Written by: Steve Buerge
When you have a superstar at the level of Kobe Bryant, inevitably his performance has a huge impact on most games. He can be the dominant force willing the Lakers to a victory or he can come up short of his usual performance and the result is usually a disappointing loss.
There has been endless discussion over Kobe’s career regarding his style of play. One game he’s “the facilitator,” the next he’s “the scorer,” the next he’s a “ball hog” and then he’s “the savior” as he drops in a game winning shot. For many Lakers fans it seems that if he could just settle into being “the TEAMmate” the Lakers would never lose.
Some have said that being “The Teammate” doesn’t work if the rest of the team doesn’t show up. This is very true, but to me the key definition of a superstar is making your teammates better. And Kobe has become better and better at this over the years, and especially over these past two championship years. When Kobe is “The Teammate” he can bring out the “Black Mamba” just when they need him to strike, or finish off a wounded opponent while still keeping his teammates involved and actually energizing them to greater feats.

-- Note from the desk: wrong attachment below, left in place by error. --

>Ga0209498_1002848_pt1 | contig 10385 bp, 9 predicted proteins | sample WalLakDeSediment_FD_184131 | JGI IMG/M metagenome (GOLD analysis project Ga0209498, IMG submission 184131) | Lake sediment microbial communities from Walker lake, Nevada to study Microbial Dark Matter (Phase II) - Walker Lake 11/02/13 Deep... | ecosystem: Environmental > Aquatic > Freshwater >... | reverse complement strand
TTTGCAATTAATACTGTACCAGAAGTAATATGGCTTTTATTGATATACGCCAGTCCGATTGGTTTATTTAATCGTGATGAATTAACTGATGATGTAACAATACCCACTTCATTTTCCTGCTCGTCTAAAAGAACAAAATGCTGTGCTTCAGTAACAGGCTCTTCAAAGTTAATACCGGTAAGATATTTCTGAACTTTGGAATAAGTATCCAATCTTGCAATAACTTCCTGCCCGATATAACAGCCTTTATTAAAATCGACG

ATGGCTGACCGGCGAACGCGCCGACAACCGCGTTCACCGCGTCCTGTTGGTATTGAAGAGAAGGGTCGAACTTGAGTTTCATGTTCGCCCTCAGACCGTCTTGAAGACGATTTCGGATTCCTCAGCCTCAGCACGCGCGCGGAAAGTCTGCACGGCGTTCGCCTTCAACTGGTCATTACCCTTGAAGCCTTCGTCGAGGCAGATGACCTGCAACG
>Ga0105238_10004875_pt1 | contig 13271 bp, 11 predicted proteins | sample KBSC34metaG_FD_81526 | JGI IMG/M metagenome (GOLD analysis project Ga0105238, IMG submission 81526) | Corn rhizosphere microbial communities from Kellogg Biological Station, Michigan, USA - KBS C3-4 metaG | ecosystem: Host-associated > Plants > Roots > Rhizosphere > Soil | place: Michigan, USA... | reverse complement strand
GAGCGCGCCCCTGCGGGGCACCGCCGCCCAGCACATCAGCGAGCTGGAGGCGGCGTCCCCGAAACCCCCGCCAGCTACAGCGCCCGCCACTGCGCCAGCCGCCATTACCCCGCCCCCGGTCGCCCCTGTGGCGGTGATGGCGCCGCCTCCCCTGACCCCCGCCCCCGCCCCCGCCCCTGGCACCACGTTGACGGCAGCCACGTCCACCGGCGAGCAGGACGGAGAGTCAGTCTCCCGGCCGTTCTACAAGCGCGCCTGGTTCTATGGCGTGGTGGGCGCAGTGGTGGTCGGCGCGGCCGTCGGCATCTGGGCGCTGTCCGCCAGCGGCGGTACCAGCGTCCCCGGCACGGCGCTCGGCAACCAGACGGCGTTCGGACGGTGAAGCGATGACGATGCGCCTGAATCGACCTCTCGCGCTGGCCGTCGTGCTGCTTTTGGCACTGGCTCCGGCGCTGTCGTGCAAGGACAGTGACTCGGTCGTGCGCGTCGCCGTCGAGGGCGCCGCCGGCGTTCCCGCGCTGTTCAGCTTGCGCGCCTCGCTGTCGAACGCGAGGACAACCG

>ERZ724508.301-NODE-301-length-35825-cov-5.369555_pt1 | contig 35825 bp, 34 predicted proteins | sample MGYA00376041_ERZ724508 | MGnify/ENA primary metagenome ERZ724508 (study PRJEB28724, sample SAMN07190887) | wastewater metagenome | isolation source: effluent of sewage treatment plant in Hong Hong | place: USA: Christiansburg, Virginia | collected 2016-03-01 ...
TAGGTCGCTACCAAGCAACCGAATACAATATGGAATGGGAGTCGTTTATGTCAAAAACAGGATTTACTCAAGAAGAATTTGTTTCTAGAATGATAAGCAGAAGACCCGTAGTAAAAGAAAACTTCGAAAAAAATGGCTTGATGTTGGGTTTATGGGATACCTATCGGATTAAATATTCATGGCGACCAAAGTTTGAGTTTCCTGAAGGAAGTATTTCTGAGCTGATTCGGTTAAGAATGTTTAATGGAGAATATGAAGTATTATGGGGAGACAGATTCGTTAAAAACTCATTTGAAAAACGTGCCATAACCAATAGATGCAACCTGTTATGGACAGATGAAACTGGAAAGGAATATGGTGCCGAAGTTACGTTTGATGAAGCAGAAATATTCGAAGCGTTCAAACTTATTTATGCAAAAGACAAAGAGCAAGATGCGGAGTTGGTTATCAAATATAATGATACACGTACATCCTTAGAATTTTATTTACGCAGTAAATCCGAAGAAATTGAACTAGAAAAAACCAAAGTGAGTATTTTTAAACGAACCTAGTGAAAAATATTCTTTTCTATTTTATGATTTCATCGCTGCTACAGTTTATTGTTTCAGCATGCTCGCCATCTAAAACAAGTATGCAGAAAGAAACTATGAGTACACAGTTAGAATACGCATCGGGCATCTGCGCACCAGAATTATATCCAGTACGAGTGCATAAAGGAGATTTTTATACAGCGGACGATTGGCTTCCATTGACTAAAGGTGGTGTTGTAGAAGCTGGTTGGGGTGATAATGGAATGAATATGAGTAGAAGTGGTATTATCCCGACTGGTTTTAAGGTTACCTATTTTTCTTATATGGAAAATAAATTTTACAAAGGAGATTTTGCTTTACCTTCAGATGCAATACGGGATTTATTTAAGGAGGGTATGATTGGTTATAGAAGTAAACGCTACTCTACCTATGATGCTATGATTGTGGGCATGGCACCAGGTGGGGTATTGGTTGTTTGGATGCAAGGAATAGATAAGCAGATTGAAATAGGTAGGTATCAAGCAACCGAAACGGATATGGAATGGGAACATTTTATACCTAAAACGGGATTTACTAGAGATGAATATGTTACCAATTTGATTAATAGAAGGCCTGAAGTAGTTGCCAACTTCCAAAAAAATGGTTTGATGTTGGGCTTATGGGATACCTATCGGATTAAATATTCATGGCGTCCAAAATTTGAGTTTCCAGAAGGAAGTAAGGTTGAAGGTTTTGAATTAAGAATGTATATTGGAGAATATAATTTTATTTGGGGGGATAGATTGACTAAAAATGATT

In a game like Sunday’s game against the Celtics, I’ve heard some say that the Lakers “Bigs” let the team down (Lakers were out-rebounded 43-30), or that the Lakers defense disappeared at times (Celtics shot over 60%). Sure Kobe scored 41 points in 38 minutes. And some of those shots were certainly amazing. He was the high scorer with reserve forward Lamar Odom a distant second with 15. No other Lakers starter had more than 12. This is very unbalanced scoring and has proven over the years not to be the recipe for a victory against a top tier team like the defending Eastern Conference champion Celtics.